Although it resembles the pernicious invasive Leafy spurge, this little native is smaller and exhibits better manners. Some guides use the common name “Horned spurge,” but I think the “Shorthorn” version is more winsome.
Up here, the plants grow to seven or eight inches tall, and tend to be solitary rather than forming clusters. The lime-green foliage is a refreshing contrast to the sage-gray and khaki-green that tends to dominate our grasslands.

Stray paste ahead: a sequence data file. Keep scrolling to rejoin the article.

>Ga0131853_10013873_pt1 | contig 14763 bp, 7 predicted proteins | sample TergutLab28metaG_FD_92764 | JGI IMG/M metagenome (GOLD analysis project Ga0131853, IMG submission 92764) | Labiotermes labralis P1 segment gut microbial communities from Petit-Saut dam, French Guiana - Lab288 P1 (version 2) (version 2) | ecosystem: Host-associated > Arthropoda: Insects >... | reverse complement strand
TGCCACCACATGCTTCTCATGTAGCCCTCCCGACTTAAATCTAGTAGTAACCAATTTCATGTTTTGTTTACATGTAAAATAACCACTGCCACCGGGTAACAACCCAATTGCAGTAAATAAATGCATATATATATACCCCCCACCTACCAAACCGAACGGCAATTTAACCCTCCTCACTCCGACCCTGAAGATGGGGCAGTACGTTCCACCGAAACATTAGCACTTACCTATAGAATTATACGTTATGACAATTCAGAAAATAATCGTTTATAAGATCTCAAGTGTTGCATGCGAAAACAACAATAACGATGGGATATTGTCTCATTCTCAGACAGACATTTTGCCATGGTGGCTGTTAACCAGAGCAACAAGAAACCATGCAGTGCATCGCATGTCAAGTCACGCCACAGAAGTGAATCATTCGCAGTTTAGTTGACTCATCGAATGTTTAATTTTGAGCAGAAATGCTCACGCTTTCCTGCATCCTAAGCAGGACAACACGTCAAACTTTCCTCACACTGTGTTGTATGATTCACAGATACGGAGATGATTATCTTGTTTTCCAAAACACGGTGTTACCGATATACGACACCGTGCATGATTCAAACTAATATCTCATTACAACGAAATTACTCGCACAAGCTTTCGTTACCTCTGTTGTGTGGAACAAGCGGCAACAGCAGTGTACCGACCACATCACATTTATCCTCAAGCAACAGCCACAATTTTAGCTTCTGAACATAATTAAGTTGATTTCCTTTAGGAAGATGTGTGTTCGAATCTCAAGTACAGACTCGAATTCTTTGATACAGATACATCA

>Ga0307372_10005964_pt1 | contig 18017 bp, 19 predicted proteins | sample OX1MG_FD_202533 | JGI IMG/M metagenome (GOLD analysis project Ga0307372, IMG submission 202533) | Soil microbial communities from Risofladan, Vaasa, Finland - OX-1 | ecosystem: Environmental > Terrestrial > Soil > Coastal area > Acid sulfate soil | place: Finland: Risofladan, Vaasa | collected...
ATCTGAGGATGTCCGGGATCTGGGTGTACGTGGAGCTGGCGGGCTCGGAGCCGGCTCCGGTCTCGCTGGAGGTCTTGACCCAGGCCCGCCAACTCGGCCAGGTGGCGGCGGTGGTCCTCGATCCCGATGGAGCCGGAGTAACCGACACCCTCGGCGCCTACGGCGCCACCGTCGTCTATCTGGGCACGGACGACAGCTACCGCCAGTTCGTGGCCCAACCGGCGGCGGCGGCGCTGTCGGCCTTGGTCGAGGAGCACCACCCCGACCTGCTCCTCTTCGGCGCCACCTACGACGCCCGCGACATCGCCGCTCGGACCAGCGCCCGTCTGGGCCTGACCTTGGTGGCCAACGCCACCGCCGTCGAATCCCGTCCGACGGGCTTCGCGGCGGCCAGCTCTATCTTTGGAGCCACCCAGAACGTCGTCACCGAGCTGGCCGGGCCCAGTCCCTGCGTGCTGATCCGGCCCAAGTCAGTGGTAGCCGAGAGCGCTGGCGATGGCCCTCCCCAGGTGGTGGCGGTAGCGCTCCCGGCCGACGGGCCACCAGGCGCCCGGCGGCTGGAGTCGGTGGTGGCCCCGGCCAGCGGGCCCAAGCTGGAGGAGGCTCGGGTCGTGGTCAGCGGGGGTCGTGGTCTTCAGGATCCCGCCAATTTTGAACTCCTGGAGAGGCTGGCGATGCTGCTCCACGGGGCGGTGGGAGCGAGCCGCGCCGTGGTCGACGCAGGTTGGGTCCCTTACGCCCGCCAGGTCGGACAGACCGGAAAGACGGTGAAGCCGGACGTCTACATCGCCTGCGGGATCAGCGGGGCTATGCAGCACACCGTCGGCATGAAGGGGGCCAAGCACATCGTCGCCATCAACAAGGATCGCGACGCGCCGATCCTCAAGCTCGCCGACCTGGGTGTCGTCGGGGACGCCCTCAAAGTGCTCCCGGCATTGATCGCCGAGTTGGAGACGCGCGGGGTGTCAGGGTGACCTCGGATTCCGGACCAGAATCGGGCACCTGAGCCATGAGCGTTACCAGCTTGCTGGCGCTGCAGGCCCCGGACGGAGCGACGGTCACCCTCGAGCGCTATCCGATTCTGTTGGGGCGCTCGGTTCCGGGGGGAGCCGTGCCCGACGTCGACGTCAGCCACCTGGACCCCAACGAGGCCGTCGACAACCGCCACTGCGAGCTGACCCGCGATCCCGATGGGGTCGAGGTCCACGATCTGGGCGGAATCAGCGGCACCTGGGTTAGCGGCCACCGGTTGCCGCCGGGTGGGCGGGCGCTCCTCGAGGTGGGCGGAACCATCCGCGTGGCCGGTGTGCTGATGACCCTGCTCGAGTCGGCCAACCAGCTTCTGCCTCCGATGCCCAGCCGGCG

Leafy spurge (E. esula), in contrast, is a noxious weed in Colorado and other parts of the West. It’s a tall, fast-spreading non-native invasive, difficult to control on a number of fronts: the roots run deep, range wide, and sprout numerous small buds, any of which can form a new plant. Not only is seed production prolific (up to 130,000 seeds per plant), but the capsules explode when ripe, ejecting seeds up to fifteen feet. To top it off, the sap is a skin and eye irritant, and can affect the mouth and digestive tract in animals that might browse on it.